Hi folks. Complete the Papers Past survey to let us know what you’d like added over the next few years. ×
Article image
Article image
This article displays in one automatically-generated column. View the full page to see article in its original form.


MARSHAL'S LOYALTY Remained In France To Protect The Population Rec. 2.30 p.m. PARIS, Aug. 13. All the 24 jurors on the Petain trial have received an average of 12 anonymous letters each threatening them with death if. Petain is condemned to death. The President of the Court! and' the two assistant judges have received similar letters. When the trial was resumed to-day Petafn's counsel, M. Payen, deplored the prosecution's demand for the death penalty. He said that Petain would never ask for mercy. Counsel referred to Petain as the best of France's sons. He argued that it. was a scandal for Prance that he should be put on trial. His loyalty to the Republic was uncontestable and uncontested. M. Payen said Petain refused to consider capitulation but the armistice appeared an absolute necessity to almost everyone. Nobody in Britain blamed France for the armistice. . Mr. Churchill himself took the initiative by examining the conditions under which ■ Britain would free France from her undertakings of March 28, 1940. Britain was satisfied and did not insist on the handing over of the French Fleet. Counsel declared that Petain insisted on remaining in France and it became an obsession with him to protect the population. The vast majority of those who stayed behind in France remained Germany's enemies. The Germans, if the armistice had not been signed, would have made prisoner 2,000,000 more men, from whom were later to come the French resistance leaders.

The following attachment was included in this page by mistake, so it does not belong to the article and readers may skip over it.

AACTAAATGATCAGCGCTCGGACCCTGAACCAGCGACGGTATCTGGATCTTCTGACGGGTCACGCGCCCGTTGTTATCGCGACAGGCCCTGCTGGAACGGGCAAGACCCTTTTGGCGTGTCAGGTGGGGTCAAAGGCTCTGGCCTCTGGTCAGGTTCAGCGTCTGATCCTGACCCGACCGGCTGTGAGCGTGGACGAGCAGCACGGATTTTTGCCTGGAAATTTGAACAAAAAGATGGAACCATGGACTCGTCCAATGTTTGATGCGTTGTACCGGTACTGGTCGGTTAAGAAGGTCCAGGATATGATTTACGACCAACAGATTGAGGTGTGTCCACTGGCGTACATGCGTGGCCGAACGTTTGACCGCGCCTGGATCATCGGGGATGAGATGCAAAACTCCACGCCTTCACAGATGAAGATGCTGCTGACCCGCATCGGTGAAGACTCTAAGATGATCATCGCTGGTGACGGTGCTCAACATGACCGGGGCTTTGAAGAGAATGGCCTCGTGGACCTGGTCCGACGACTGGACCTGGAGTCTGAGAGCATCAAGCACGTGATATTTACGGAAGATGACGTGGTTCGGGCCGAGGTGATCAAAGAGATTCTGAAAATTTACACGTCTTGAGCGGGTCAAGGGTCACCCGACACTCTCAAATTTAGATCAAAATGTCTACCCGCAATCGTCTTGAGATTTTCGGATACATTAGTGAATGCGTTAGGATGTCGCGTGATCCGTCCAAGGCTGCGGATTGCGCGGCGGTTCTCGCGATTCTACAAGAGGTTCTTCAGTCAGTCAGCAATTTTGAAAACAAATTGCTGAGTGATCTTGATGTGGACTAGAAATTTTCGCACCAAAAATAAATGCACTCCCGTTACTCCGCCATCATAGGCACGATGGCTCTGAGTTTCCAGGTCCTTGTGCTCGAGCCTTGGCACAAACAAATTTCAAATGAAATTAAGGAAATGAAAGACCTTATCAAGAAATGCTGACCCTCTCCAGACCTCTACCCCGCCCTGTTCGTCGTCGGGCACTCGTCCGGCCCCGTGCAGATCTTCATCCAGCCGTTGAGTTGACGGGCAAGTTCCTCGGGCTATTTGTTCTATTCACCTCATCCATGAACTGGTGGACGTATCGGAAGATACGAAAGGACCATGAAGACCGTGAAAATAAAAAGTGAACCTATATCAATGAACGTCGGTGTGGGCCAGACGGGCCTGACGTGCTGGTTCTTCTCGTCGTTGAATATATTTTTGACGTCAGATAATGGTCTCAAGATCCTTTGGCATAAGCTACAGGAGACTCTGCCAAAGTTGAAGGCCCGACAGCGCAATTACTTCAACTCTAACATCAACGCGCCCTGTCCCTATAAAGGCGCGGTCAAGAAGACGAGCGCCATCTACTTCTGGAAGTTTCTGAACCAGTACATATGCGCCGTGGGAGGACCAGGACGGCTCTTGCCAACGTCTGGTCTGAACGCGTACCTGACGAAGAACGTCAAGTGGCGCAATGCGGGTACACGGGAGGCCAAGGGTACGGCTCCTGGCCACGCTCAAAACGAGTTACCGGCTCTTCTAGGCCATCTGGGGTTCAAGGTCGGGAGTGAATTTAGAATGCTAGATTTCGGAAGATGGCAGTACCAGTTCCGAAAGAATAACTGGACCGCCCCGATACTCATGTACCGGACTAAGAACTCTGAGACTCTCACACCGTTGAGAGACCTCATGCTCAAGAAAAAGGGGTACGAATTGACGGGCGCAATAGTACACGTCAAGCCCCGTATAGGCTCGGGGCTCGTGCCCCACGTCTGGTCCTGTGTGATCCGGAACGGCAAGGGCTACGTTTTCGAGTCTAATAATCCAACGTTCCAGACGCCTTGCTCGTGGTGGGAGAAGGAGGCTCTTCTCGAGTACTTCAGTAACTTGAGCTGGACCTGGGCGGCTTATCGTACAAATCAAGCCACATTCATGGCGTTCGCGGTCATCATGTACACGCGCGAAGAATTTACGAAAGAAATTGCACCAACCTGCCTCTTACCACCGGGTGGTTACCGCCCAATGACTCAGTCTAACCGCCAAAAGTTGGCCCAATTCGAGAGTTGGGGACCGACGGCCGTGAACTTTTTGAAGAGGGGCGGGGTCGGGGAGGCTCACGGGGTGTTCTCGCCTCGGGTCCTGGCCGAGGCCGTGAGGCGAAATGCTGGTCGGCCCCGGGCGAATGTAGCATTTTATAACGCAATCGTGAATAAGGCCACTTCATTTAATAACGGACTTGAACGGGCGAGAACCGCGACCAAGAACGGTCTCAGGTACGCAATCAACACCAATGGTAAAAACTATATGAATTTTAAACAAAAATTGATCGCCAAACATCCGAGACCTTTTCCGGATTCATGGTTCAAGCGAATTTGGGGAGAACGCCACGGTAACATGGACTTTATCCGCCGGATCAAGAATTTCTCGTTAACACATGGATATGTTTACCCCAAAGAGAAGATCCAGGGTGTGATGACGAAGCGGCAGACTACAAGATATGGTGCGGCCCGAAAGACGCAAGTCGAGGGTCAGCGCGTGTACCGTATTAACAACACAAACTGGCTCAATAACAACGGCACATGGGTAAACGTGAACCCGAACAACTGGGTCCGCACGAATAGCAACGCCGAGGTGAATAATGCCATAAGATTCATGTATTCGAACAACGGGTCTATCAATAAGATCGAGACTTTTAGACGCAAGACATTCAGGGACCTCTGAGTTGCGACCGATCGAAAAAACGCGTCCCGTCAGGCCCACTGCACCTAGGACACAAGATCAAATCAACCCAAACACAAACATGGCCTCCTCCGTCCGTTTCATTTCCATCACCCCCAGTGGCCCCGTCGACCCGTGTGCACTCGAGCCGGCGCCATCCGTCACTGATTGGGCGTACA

This article text was automatically generated and may include errors. View the full page to see article in its original form.
Permanent link to this item


Bibliographic details

PLEA FOR PETAIN, Auckland Star, Volume LXXVI, Issue 191, 14 August 1945

Word Count

PLEA FOR PETAIN Auckland Star, Volume LXXVI, Issue 191, 14 August 1945

  1. New formats

    Papers Past now contains more than just newspapers. Use these links to navigate to other kinds of materials.

  2. Hierarchy

    These links will always show you how deep you are in the collection. Click them to get a broader view of the items you're currently viewing.

  3. Search

    Enter names, places, or other keywords that you're curious about here. We'll look for them in the fulltext of millions of articles.

  4. Search

    Browsed to an interesting page? Click here to search within the item you're currently viewing, or start a new search.

  5. Search facets

    Use these buttons to limit your searches to particular dates, titles, and more.

  6. View selection

    Switch between images of the original document and text transcriptions and outlines you can cut and paste.

  7. Tools

    Print, save, zoom in and more.

  8. Explore

    If you'd rather just browse through documents, click here to find titles and issues from particular dates and geographic regions.

  9. Need more help?

    The "Help" link will show you different tips for each page on the site, so click here often as you explore the site.